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$2.5 Million Grant Awarded to Support Consortium on Forced Migration, Displacement, and Education

Starting this fall, Bennington College will participate in a four-college consortium focusing on the global refugee crisis, supported by a $2.5-million grant from The Andrew W. Mellon Foundation.

The grant will fund the Consortium on Forced Migration, Displacement and Education, created by Bennington, Vassar, Bard, and Sarah Lawrence colleges. The funds, which will be distributed over the next four years, will be used to develop curricula and other programs on the issue of forced migration.

The Consortium was formed as a new model for addressing the current forced migration crisis, going beyond humanitarian relief to remedy global inequality in an educational context.

At Bennington College, this grant will also support two signature projects in the Center for the Advancement of Public Action (CAPA).

GANAS is a student-driven, faculty-supported outreach to undocumented Latino migrant workers in Vermont, aiming to connect them to community organizations and partners that provide legal, educational, and medical resources.  

Bennington Translates is a highly innovative multi-lingual, multi-disciplinary translation and interpretation project. Hosting visitors whose work spans literary, humanitarian, medical, and legal translation and interpretation, Bennington Translates has a particular focus on those who work in conflict zones.

“We are at a moment where severe floods and droughts, food shortages and intractable conflicts will continue to create more refugees all around the world,” said Susan Sgorbati, faculty member and director of CAPA. “Our country was founded as a land of immigrants. We have a responsibility to teach our students how to understand this challenge, how to design solutions, and how to engage in ways that alleviate suffering. CAPA is very pleased that the Mellon Foundation has provided this opportunity for us to collaborate with our partners to work on this important issue.”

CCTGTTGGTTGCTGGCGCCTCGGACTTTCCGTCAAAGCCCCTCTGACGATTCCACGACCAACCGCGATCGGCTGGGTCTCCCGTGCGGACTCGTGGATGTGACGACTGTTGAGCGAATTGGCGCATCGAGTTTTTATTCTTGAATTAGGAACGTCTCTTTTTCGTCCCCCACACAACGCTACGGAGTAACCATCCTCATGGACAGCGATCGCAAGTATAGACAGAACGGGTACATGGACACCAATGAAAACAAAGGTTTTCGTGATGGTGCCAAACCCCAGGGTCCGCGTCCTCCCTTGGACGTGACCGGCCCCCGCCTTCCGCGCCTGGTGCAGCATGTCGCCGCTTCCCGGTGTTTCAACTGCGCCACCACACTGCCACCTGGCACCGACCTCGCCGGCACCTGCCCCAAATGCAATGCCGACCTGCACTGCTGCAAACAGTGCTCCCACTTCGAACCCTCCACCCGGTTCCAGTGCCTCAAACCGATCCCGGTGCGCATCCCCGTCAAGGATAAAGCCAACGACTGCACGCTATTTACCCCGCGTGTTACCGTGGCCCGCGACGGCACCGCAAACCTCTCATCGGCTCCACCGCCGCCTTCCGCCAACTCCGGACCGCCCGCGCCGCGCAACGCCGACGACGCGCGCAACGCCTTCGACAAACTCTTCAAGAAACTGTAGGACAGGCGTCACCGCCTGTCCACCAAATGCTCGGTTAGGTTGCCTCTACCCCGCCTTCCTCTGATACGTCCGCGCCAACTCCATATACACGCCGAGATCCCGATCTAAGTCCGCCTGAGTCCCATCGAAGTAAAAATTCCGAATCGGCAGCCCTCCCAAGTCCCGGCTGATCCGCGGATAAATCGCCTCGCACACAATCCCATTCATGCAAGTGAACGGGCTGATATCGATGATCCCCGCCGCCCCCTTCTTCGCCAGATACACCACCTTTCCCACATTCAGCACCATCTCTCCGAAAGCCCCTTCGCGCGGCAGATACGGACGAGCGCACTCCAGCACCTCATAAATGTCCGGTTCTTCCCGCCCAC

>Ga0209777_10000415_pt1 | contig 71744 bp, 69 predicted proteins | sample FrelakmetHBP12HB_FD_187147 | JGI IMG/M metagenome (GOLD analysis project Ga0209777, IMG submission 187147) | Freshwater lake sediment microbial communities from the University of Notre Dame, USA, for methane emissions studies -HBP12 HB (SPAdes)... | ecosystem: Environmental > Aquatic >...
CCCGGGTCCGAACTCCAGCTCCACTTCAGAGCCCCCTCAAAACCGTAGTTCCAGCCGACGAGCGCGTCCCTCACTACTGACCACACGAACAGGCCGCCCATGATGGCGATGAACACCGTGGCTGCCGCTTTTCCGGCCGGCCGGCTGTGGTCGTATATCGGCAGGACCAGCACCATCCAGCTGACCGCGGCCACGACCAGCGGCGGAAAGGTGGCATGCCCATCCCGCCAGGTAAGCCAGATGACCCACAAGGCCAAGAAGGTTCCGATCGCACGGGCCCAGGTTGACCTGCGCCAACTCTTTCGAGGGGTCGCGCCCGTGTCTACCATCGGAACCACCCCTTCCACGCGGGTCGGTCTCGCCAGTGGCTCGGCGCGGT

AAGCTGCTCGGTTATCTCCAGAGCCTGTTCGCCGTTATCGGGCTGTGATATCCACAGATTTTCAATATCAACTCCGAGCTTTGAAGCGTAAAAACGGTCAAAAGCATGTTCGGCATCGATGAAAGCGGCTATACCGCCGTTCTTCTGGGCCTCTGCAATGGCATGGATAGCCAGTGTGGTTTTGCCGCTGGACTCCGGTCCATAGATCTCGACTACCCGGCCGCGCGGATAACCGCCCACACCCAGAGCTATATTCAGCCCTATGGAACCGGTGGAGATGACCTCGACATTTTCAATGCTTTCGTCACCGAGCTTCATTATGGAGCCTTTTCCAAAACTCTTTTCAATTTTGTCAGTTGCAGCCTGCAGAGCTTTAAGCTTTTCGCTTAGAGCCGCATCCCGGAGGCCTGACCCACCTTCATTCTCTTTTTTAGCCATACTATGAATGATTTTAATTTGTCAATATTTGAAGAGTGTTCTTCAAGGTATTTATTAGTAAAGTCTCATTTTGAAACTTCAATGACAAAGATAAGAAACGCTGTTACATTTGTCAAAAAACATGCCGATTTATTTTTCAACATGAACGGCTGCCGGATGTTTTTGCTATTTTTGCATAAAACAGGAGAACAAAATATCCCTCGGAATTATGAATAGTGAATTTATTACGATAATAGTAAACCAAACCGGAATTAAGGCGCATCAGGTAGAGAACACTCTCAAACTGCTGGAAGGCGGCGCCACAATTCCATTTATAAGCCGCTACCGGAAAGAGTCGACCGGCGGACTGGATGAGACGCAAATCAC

“The humanitarian crisis posed by contemporary forced migration and displacement is one that the United States government has, regrettably, refused to respond to in an ethical manner,” said John Hultgren, CAPA faculty member. “At such a moment, colleges and universities have a unique and important role to play in creating spaces of refuge and solidarity, where we can learn from and engage with displaced populations in efforts to cultivate collective action toward a more just and sustainable world.”

Eugene Tobin, senior program officer at the Mellon Foundation, said grant was awarded because liberal arts colleges have a significant role to play in addressing this global issue and its impact on the communities the colleges serve.

“Higher education institutions have an opportunity to create shared curricula, systematic research, and multi-institutional partnerships that expand contemporary historical understanding of migration and displacement,” said Tobin. “The collaboration between Vassar, Bard, Bennington, and Sarah Lawrence demonstrates how colleges can combine scale, breadth and intellectual diversity to address profound global and local challenges.”

The first phase of planning for the implementation of the grant will begin Oct. 26 and 27 when representatives of all four colleges will gather on Vassar’s campus to finalize details of “Lexicon of Forced Migration,” an introductory class that will be one of the key elements of the new curriculum at the four colleges.